Bhutan Mito Pataki King South Asia India
PUBG Mobile Announces Massive Prize Pool for 2021

Esports Minute

02:02 min | 10 months ago

PUBG Mobile Announces Massive Prize Pool for 2021

"Pubg mobile is heading into its Global championship for 2020 the pmdc to welcome fans. They made an announcement for the upcoming season, which promises to be a huge one for fans of the mobile Battle Royale and twenty Twenty-One pubg mobile have a total prize pool of fourteen million dollars the highest total prize pool for a mobile a sport in one year in history month that price will be spread across a much larger ecosystem than we saw in twenty-twenty this year pubg mobile operated two leaks the pubg Mobile Pro leagues in South Asia and Southeast Asia off next year. They will add 7 more regions. Those regions are turkey Western Europe Arabia North America Latin America and Brazil. The final region being added is the Commonwealth of Rome. Dependent states, which is basically the old Soviet Bloc with Russia, Ukraine Yugoslavia and other countries in that region, the actual format of the year will be similar to fans of League to split beginning in January and am waiting in a global championship in Fall. There will also be major invitationals held over the summer pubg mobile is seeing record-breaking growth and viewership and fans who want to buy in ahead of next season as the Regent enters the pubg mobile Bots world can watch the pmdc from now until December 20th. The current pmgc is competing for a prize pool of two million dollars. The new pubg mobile format is really important for a couple reasons, It's the biggest mobile Esports structure. We've ever seen attached to one game and it's also the most fleshed-out format for Battle Royale Esports we've ever seen well fortnite has put down more money and prizes. They don't operate Regional leagues and you are close to level. We're going to be seeing from pubg Mobile in 2021. And in other good news for pubg mobile. It seems like the game is on track to be reinstated by the Indian government. India was the name. Growth region for pubg mobile for most of this year and the government banned the game along with a lengthy list of other apps with connections to China a few months ago according to a leak reported by Indian Publications over the weekend. There is a place to bring pubg mobile back to the world's second most populous country sometime soon, but we don't have much more information than that.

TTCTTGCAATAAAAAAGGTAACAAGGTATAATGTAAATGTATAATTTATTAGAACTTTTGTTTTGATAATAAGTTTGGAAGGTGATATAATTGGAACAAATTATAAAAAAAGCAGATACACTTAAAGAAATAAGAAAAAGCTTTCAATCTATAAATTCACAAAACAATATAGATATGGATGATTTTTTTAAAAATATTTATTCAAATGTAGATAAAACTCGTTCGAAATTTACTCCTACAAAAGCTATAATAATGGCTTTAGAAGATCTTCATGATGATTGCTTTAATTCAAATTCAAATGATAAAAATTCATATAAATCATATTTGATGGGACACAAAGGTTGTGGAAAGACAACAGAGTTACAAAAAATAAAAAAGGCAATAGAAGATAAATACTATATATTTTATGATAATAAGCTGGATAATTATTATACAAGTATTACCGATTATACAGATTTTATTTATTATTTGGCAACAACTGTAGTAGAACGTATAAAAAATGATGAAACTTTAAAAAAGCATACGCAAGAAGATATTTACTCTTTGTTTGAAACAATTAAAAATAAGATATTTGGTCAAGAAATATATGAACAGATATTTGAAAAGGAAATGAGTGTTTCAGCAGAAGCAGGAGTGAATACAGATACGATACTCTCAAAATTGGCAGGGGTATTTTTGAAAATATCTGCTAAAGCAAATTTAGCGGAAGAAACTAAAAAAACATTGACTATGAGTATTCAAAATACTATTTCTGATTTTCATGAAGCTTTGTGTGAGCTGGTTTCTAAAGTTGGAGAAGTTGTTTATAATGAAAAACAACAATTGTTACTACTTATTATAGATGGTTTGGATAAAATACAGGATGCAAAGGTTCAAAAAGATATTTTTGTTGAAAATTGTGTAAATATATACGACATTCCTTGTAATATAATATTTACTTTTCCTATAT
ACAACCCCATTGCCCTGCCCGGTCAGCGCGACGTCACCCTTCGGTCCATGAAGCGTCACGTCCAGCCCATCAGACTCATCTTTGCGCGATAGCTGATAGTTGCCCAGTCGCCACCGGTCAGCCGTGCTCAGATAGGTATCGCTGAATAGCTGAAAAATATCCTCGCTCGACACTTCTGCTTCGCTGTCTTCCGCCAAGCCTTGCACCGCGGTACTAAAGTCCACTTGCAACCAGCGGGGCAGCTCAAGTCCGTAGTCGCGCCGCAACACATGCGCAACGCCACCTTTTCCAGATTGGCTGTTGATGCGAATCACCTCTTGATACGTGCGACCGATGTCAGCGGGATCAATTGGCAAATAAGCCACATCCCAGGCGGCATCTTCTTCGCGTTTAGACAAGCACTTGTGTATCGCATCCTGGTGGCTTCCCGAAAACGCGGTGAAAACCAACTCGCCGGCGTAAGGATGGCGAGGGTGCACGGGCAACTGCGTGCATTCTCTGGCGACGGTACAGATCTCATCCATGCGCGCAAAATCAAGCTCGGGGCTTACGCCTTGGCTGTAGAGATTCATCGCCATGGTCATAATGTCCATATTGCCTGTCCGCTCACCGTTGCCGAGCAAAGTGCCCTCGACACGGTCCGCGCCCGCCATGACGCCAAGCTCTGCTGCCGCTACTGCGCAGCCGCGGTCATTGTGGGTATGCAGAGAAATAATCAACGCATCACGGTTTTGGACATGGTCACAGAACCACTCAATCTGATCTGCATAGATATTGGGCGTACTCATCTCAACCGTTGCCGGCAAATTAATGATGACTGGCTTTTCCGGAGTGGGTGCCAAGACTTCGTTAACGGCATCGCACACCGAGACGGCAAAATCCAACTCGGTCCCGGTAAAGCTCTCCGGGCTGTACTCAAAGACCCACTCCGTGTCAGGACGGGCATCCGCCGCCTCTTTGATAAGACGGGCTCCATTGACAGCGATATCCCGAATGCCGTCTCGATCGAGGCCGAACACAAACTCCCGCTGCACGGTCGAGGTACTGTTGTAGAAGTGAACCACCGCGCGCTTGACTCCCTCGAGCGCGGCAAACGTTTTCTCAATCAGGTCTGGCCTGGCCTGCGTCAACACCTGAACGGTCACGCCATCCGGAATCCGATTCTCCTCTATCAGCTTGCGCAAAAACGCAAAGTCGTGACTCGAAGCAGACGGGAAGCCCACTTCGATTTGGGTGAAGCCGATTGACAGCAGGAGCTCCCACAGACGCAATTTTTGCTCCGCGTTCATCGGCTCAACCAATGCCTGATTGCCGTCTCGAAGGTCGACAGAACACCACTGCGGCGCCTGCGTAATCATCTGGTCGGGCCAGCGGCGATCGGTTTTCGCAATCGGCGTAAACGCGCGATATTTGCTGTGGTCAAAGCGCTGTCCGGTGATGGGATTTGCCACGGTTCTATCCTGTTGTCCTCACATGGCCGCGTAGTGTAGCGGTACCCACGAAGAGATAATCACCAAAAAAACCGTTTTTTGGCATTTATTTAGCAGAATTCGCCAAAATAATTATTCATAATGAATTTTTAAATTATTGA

Pubg Mobile Pmdc Ukraine Yugoslavia Pmgc South Asia Southeast Asia Arabia Latin America North America Brazil Rome Russia Europe Indian Government India Government
World Week Morning Shahzad

Chompers

02:21 min | 11 months ago

World Week Morning Shahzad

"Good morning it's time for choppers your morning and night tooth brushing show today our friend Jasmine is here with an interview. Gentleman take it away. Thanks start brushing on the top of your mouth on one side and here's Trumpian Idris speaking Japanese to counter saw. How It's World Week and today our Friendship Zahed is here to tell us about Pakistan, the country where his family is from. High She's odd. Families from Pakistan and they speak earlier there. Okay and where in the world is Pakistan. Pakistan is right next to India and China. And South Asia. Switch you're brushing to the other side of the top of your mouth and brush your front teeth to. Have you ever been to Pakistan I've indo-pakistan many, times? I used to go I used to go in the summer the kid to see my family especially my grandparents. Would fly to Karachi trustee is the big city in Pakistan And it's a city that has twenty, four, million people. It's one of the biggest cities in the world you might never have heard about it. Switched to the bottom of your mouth. And brush the molars all the way in the back. Okay so used to fly to Pakistan to visit your grandparents. So how would you say grandmother in early? So. Early, do with family members is very specific in. Titles. So you don't say grandparents really you say, my grandmother, my Mom's side or my grandmother on my Dad's side. So the data and Daddy are on your Dad's side and the Nana and Nani on your mom's side. The Nana Nani. Secure brushing to the other side of the bottom of your mouth. And give your tongue up brush to. What do you call your mum? I'd call her mother a me or Mama a me or Mama what about your dad call my Dad Baba. And I could also say a boo, a lot of families say Abhu we say Baba. Mahba. We just like how that sounds.

Pakistan Nana Nani Trumpian Idris Baba Jasmine South Asia Nani Karachi Trustee Nana India Daddy China
Bangladesh to allow death penalty for convicted rapists

Democracy Now! Audio

00:27 sec | 1 year ago

Bangladesh to allow death penalty for convicted rapists

"And Bengladeshi. The approved the use of the death penalty for convicted rapists. This comes following widespread protests over several high profile rape cases including a gang rape and a remote village which circulated on Social Media Human Rights Watch US South Asia director knock. She ganguly noted that most cases are not reported or prosecuted and conviction rates are low and the government should instead focus on reforming Bangladesh is justice system.

Rape Ganguly Bangladesh Director Asia
Dogs Can Be Trained to Sniff Out COVID-19, Studies Suggest

TIME's Top Stories

07:28 min | 1 year ago

Dogs Can Be Trained to Sniff Out COVID-19, Studies Suggest